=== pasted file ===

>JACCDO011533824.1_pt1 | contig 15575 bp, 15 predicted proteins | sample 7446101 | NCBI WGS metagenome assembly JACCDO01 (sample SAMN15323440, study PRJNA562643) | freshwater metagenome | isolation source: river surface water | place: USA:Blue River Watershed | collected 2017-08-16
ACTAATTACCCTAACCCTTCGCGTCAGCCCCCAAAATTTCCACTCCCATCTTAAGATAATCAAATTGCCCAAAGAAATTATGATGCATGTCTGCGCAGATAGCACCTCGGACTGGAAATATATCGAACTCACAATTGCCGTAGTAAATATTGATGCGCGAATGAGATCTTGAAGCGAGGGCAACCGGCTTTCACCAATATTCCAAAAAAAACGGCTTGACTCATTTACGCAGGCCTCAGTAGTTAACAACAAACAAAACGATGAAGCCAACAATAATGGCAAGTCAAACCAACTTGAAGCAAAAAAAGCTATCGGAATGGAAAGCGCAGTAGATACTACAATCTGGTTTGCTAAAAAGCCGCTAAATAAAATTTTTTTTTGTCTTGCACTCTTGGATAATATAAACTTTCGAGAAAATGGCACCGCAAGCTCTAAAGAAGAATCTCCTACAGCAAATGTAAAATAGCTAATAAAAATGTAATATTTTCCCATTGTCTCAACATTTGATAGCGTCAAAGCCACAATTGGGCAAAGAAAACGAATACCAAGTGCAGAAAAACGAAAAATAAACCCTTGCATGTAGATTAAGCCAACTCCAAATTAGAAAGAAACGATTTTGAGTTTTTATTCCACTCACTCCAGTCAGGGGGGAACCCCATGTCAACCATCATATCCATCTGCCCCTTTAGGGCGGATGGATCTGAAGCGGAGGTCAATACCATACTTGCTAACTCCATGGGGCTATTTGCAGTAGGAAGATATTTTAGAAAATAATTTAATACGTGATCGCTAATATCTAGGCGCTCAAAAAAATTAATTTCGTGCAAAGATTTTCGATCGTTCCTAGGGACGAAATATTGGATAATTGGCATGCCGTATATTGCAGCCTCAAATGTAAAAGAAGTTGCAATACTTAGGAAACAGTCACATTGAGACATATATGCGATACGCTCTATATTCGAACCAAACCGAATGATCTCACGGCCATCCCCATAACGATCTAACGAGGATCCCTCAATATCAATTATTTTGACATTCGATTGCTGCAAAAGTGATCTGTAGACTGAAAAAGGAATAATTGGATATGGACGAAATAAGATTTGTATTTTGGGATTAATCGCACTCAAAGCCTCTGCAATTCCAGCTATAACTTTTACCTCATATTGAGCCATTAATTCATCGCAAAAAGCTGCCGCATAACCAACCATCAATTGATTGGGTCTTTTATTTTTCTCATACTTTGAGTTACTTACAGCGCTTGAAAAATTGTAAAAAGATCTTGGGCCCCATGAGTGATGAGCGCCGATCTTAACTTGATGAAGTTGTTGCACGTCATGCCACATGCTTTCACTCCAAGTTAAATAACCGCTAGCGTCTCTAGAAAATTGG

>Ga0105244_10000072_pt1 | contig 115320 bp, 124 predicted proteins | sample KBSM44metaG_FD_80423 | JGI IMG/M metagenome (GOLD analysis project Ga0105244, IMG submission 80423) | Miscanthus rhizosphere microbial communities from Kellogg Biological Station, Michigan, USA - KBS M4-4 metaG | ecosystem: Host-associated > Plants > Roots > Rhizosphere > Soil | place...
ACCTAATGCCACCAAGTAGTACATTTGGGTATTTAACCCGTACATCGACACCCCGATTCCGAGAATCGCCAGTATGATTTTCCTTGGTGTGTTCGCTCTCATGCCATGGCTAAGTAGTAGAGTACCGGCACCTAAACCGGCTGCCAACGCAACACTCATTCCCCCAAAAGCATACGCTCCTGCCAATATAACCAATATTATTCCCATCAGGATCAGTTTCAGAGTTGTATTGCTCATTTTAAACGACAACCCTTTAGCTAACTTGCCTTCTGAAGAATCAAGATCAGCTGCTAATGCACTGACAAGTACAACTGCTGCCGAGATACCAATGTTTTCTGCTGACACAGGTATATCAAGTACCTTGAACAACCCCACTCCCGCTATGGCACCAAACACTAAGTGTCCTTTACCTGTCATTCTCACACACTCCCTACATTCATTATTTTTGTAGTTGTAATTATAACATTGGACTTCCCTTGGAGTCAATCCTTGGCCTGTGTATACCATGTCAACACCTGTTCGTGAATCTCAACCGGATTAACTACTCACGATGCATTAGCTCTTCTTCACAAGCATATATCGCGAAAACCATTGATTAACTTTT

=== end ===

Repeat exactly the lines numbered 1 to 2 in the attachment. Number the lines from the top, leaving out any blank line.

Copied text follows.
>JACCDO011533824.1_pt1 | contig 15575 bp, 15 predicted proteins | sample 7446101 | NCBI WGS metagenome assembly JACCDO01 (sample SAMN15323440, study PRJNA562643) | freshwater metagenome | isolation source: river surface water | place: USA:Blue River Watershed | collected 2017-08-16
ACTAATTACCCTAACCCTTCGCGTCAGCCCCCAAAATTTCCACTCCCATCTTAAGATAATCAAATTGCCCAAAGAAATTATGATGCATGTCTGCGCAGATAGCACCTCGGACTGGAAATATATCGAACTCACAATTGCCGTAGTAAATATTGATGCGCGAATGAGATCTTGAAGCGAGGGCAACCGGCTTTCACCAATATTCCAAAAAAAACGGCTTGACTCATTTACGCAGGCCTCAGTAGTTAACAACAAACAAAACGATGAAGCCAACAATAATGGCAAGTCAAACCAACTTGAAGCAAAAAAAGCTATCGGAATGGAAAGCGCAGTAGATACTACAATCTGGTTTGCTAAAAAGCCGCTAAATAAAATTTTTTTTTGTCTTGCACTCTTGGATAATATAAACTTTCGAGAAAATGGCACCGCAAGCTCTAAAGAAGAATCTCCTACAGCAAATGTAAAATAGCTAATAAAAATGTAATATTTTCCCATTGTCTCAACATTTGATAGCGTCAAAGCCACAATTGGGCAAAGAAAACGAATACCAAGTGCAGAAAAACGAAAAATAAACCCTTGCATGTAGATTAAGCCAACTCCAAATTAGAAAGAAACGATTTTGAGTTTTTATTCCACTCACTCCAGTCAGGGGGGAACCCCATGTCAACCATCATATCCATCTGCCCCTTTAGGGCGGATGGATCTGAAGCGGAGGTCAATACCATACTTGCTAACTCCATGGGGCTATTTGCAGTAGGAAGATATTTTAGAAAATAATTTAATACGTGATCGCTAATATCTAGGCGCTCAAAAAAATTAATTTCGTGCAAAGATTTTCGATCGTTCCTAGGGACGAAATATTGGATAATTGGCATGCCGTATATTGCAGCCTCAAATGTAAAAGAAGTTGCAATACTTAGGAAACAGTCACATTGAGACATATATGCGATACGCTCTATATTCGAACCAAACCGAATGATCTCACGGCCATCCCCATAACGATCTAACGAGGATCCCTCAATATCAATTATTTTGACATTCGATTGCTGCAAAAGTGATCTGTAGACTGAAAAAGGAATAATTGGATATGGACGAAATAAGATTTGTATTTTGGGATTAATCGCACTCAAAGCCTCTGCAATTCCAGCTATAACTTTTACCTCATATTGAGCCATTAATTCATCGCAAAAAGCTGCCGCATAACCAACCATCAATTGATTGGGTCTTTTATTTTTCTCATACTTTGAGTTACTTACAGCGCTTGAAAAATTGTAAAAAGATCTTGGGCCCCATGAGTGATGAGCGCCGATCTTAACTTGATGAAGTTGTTGCACGTCATGCCACATGCTTTCACTCCAAGTTAAATAACCGCTAGCGTCTCTAGAAAATTGG